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McConnell's new fear: Dems will get credit for stronger economy

According to the Kentucky Republican, under no circumstances can good news be attributed to Democratic governance -- ever.
Senate Democrats And Republicans Hold Weekly Policy Luncheons
WASHINGTON, DC - AUGUST 04: Senate Majority Leader Mitch McConnell (R-KY) talks with reporters reporters after the weekly Senate Republican policy luncheon at the U.S. Capitol August 4, 2015 in Washington, DC. McConnell and his leadership team said they will work to pass a cybersecurity bill before the end of the week when the Senate will break for four weeks.Chip Somodevilla / Getty Images

Republicans never got around to figuring out what to say about the Democrats' COVID relief package, appearing far more interested in manufactured culture-war disputes than the $1.9 trillion legislation. But now that the American Rescue Plan has passed Congress, GOP officials are left with a new problem: if the plan works, Democrats are likely to get the credit.

And for one Republican leader in particular, that just won't do.

Top Republicans ... sought preemptively to deny Democrats credit for any economic improvement that might follow the measure's enactment. "The American people are going to see an American comeback this year," said Senator Mitch McConnell of Kentucky, the minority leader, "but it won't be because of this liberal bill."

In case this wasn't quite enough, McConnell went on to tell reporters yesterday, "We're about to have a boom. And if we do have a boom, it will have absolutely nothing to do with this $1.9 trillion."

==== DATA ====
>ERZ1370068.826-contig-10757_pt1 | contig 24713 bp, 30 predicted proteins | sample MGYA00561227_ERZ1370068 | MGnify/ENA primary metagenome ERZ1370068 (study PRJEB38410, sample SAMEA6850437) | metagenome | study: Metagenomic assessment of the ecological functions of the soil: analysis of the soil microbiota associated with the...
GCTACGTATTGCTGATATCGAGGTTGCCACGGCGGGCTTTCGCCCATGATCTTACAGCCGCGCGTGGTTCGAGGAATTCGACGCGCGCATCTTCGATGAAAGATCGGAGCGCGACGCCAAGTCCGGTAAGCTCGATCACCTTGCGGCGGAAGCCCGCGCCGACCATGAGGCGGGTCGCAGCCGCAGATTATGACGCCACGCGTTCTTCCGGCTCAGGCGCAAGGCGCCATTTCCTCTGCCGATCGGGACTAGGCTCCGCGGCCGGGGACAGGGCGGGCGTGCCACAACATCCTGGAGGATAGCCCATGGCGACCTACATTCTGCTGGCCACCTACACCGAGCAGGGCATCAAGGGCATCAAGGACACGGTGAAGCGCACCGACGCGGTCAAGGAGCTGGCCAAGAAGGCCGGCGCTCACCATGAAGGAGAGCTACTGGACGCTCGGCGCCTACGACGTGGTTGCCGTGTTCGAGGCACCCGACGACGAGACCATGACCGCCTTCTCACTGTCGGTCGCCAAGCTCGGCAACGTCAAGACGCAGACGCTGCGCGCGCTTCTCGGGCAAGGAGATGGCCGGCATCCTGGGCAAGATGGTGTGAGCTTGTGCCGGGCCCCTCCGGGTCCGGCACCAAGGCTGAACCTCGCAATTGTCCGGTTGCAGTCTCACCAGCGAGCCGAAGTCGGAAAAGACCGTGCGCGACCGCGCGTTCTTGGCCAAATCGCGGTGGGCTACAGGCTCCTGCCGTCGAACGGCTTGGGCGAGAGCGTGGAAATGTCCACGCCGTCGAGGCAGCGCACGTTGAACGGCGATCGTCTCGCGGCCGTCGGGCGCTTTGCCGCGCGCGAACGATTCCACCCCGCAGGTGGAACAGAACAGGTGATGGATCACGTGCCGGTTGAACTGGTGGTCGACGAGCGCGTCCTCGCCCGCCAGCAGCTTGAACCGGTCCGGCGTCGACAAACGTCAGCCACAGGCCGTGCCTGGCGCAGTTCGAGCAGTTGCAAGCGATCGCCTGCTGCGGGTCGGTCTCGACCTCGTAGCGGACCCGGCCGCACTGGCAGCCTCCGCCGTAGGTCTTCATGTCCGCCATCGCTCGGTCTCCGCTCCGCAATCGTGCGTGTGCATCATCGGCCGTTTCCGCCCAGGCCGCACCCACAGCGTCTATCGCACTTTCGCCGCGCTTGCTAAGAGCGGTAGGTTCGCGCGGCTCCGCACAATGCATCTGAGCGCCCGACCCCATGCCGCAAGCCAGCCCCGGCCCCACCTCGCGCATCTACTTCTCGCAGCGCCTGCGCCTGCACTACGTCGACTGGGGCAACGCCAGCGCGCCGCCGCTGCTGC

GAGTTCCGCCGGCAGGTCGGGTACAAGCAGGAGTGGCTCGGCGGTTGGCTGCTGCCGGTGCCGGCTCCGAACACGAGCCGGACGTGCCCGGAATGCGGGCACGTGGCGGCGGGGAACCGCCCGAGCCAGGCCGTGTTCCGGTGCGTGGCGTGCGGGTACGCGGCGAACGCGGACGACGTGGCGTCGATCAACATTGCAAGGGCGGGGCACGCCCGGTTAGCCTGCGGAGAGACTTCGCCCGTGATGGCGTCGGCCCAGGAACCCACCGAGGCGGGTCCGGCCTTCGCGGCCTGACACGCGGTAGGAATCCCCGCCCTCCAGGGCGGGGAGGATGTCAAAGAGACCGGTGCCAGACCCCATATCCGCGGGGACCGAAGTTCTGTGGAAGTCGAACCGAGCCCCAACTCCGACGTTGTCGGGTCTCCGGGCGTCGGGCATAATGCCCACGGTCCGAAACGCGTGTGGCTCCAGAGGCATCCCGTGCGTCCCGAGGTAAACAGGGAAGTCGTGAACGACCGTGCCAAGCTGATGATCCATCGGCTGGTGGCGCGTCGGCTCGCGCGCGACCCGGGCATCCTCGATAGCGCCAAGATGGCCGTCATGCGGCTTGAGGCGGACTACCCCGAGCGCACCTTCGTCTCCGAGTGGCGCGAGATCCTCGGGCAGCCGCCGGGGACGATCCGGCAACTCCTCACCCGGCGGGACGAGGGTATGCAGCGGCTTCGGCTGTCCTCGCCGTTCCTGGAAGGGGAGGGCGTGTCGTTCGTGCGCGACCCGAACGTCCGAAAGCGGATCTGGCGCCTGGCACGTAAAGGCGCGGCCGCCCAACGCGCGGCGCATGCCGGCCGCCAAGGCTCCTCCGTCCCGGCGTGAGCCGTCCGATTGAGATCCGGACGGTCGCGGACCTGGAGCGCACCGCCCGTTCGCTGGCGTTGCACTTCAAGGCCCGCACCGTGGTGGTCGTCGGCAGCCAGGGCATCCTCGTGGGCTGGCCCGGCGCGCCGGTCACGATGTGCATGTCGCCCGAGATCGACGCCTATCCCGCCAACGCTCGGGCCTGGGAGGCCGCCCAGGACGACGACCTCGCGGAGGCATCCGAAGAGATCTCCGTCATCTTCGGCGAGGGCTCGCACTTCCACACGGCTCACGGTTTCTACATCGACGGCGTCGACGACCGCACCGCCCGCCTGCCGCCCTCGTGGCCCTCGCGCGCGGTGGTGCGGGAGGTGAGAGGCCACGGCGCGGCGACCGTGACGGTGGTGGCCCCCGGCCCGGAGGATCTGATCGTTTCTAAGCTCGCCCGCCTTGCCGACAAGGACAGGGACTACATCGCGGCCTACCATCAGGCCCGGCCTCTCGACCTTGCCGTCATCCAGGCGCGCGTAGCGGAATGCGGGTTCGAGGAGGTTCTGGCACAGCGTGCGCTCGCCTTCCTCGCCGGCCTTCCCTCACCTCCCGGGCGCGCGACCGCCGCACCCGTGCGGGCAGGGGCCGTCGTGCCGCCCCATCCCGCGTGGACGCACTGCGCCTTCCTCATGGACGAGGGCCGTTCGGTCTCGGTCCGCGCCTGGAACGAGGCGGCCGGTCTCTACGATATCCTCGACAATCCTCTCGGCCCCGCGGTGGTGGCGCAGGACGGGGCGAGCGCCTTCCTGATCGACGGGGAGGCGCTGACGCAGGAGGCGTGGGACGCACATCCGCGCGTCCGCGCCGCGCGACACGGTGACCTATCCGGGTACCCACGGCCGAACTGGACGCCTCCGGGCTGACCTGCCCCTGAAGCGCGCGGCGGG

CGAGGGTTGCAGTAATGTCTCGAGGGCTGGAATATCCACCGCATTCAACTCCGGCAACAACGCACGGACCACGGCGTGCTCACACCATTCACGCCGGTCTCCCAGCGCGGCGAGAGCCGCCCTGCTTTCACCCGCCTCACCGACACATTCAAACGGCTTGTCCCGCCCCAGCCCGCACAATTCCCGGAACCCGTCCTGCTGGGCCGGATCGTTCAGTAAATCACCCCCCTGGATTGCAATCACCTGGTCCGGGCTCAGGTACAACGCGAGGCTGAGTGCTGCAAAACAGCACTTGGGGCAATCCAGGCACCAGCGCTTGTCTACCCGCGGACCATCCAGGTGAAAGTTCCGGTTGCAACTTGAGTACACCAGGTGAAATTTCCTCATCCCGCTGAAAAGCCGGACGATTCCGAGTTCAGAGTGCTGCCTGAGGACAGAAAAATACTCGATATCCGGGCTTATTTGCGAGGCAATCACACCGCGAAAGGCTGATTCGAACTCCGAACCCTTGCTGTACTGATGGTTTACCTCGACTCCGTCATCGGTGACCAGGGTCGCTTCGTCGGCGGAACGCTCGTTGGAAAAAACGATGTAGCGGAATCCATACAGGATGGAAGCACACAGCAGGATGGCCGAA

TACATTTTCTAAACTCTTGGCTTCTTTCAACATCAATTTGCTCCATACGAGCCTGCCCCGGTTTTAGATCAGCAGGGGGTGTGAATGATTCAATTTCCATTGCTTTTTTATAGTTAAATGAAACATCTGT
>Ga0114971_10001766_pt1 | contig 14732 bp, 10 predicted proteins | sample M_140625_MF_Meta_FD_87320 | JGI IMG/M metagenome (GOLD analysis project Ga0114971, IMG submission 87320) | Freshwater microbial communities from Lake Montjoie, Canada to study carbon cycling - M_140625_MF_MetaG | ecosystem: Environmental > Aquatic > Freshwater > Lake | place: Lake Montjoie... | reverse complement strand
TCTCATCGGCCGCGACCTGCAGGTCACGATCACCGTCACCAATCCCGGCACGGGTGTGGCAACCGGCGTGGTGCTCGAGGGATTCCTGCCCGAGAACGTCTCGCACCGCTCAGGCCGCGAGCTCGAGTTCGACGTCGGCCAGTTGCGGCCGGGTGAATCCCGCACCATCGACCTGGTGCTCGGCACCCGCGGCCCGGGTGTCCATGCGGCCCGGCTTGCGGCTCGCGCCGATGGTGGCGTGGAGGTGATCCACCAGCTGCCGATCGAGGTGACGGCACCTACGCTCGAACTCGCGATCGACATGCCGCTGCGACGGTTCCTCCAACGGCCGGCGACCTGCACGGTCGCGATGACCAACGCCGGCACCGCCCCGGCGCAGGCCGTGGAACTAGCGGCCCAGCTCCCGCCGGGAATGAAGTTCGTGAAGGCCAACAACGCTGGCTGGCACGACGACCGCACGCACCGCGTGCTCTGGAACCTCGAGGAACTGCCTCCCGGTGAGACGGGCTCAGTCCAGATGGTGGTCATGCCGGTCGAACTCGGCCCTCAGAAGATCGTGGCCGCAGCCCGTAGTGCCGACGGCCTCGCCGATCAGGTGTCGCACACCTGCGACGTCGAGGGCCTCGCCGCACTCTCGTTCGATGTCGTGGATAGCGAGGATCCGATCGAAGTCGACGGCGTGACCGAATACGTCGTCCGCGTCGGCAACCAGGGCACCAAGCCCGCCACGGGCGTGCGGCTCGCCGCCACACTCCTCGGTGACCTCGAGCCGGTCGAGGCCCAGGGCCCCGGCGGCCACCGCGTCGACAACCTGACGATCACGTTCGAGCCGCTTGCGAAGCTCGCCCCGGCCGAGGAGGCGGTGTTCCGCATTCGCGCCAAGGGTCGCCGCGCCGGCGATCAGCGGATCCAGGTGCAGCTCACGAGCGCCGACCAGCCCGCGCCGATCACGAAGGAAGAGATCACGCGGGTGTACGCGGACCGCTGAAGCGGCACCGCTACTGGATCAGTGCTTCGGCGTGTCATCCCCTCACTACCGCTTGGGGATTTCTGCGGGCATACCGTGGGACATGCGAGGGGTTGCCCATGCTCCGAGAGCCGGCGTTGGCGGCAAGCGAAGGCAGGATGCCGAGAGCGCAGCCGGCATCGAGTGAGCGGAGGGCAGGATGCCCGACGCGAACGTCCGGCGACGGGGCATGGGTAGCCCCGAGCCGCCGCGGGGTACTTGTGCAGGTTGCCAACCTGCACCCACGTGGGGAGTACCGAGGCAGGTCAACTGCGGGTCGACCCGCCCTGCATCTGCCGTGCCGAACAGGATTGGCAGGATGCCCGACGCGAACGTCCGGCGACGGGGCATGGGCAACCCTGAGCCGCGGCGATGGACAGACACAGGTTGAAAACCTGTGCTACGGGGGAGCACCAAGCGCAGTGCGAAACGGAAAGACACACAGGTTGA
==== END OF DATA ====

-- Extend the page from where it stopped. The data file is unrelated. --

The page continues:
No, of course not. Heaven forbid.

The messaging is about as subtle as a sledgehammer: the Senate minority leader is increasingly optimistic about 2021, but increasingly pessimistic about the political implications. McConnell needs voters to see developments through a specific partisan lens: Sure, things appear to be improving, and sure, Democrats are advancing their agenda, but no one should connect those two developments.

This is entirely consistent with how McConnell has long viewed economic data. For example, 2014 -- the sixth year of the Obama era -- was the best year for job growth in the United States in the 21st century. In early January 2015, McConnell declared that the "glimmer of hope" stemmed from "the expectation of a new Republican Congress."

In other words, according to the Kentucky Republican, under no circumstances can good news be attributed to Democratic governance -- ever.

If McConnell expects this to be persuasive, however, he should lower his expectations. For one thing, there's reality to consider: every major investment firm has revised their economic projections for 2021 in a more encouraging direction, precisely because they believe the American Rescue Plan will improve growth and job creation. It's also why so many private-sector executives endorsed the relief package before it passed.

There is no serious talk about coincidences: experts understand that the Democrats' plan is likely to make a dramatic difference, whether McConnell likes it or not.

What's more, voters are unlikely to simply accept the GOP leader's line at face value. Republicans will try to change the subject, downplay the recovery, and emphasize cultural grievances, but if McConnell expects the electorate to deny Democrats credit for success, he's likely to be disappointed.

Postscript: In case this isn't obvious, McConnell's rhetoric reinforces the fact that he will not work constructively with Democrats on important legislation. Indeed, he's effectively admitting his political motivations, conceding in classic post-policy fashion, that his principal concern is which party has the upper hand in the next election cycle, not whether the parties can partner on good governance.

Update: McConnell kept this going earlier today, insisting, "The American people already built a parade that's been marching toward victory. Democrats just want to sprint in front of the parade and claim credit."